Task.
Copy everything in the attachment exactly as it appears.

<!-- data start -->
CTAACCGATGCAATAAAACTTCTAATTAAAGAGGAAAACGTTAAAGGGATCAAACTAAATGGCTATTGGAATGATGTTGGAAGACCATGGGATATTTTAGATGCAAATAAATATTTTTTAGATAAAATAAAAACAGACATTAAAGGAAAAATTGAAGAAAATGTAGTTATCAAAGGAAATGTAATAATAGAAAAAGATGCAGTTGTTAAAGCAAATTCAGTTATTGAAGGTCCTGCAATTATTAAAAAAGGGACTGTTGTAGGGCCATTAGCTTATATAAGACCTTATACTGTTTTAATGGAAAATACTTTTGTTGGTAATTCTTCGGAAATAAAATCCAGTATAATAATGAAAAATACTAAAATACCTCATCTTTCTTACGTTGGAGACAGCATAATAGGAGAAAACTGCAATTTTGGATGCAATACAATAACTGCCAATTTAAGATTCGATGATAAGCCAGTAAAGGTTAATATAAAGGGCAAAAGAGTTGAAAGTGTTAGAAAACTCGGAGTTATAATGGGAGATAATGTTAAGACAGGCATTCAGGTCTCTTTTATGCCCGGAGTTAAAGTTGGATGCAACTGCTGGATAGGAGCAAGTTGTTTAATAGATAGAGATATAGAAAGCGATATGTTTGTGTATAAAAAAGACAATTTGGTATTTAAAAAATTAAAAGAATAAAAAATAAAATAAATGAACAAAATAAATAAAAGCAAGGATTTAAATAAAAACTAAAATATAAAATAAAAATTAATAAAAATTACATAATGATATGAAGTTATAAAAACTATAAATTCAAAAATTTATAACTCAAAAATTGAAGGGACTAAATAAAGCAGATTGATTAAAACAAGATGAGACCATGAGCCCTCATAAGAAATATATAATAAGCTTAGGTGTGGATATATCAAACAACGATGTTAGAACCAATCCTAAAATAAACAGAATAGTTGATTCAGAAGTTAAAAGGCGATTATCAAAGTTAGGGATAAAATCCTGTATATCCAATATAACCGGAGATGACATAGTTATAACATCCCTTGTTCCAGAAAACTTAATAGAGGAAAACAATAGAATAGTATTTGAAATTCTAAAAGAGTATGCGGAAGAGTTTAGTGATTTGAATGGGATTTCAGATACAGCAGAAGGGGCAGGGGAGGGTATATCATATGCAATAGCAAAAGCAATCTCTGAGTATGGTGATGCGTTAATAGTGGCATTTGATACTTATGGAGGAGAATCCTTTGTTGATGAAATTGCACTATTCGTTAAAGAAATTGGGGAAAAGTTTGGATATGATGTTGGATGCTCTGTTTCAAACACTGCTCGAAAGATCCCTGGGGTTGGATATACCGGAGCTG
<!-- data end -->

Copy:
CTAACCGATGCAATAAAACTTCTAATTAAAGAGGAAAACGTTAAAGGGATCAAACTAAATGGCTATTGGAATGATGTTGGAAGACCATGGGATATTTTAGATGCAAATAAATATTTTTTAGATAAAATAAAAACAGACATTAAAGGAAAAATTGAAGAAAATGTAGTTATCAAAGGAAATGTAATAATAGAAAAAGATGCAGTTGTTAAAGCAAATTCAGTTATTGAAGGTCCTGCAATTATTAAAAAAGGGACTGTTGTAGGGCCATTAGCTTATATAAGACCTTATACTGTTTTAATGGAAAATACTTTTGTTGGTAATTCTTCGGAAATAAAATCCAGTATAATAATGAAAAATACTAAAATACCTCATCTTTCTTACGTTGGAGACAGCATAATAGGAGAAAACTGCAATTTTGGATGCAATACAATAACTGCCAATTTAAGATTCGATGATAAGCCAGTAAAGGTTAATATAAAGGGCAAAAGAGTTGAAAGTGTTAGAAAACTCGGAGTTATAATGGGAGATAATGTTAAGACAGGCATTCAGGTCTCTTTTATGCCCGGAGTTAAAGTTGGATGCAACTGCTGGATAGGAGCAAGTTGTTTAATAGATAGAGATATAGAAAGCGATATGTTTGTGTATAAAAAAGACAATTTGGTATTTAAAAAATTAAAAGAATAAAAAATAAAATAAATGAACAAAATAAATAAAAGCAAGGATTTAAATAAAAACTAAAATATAAAATAAAAATTAATAAAAATTACATAATGATATGAAGTTATAAAAACTATAAATTCAAAAATTTATAACTCAAAAATTGAAGGGACTAAATAAAGCAGATTGATTAAAACAAGATGAGACCATGAGCCCTCATAAGAAATATATAATAAGCTTAGGTGTGGATATATCAAACAACGATGTTAGAACCAATCCTAAAATAAACAGAATAGTTGATTCAGAAGTTAAAAGGCGATTATCAAAGTTAGGGATAAAATCCTGTATATCCAATATAACCGGAGATGACATAGTTATAACATCCCTTGTTCCAGAAAACTTAATAGAGGAAAACAATAGAATAGTATTTGAAATTCTAAAAGAGTATGCGGAAGAGTTTAGTGATTTGAATGGGATTTCAGATACAGCAGAAGGGGCAGGGGAGGGTATATCATATGCAATAGCAAAAGCAATCTCTGAGTATGGTGATGCGTTAATAGTGGCATTTGATACTTATGGAGGAGAATCCTTTGTTGATGAAATTGCACTATTCGTTAAAGAAATTGGGGAAAAGTTTGGATATGATGTTGGATGCTCTGTTTCAAACACTGCTCGAAAGATCCCTGGGGTTGGATATACCGGAGCTG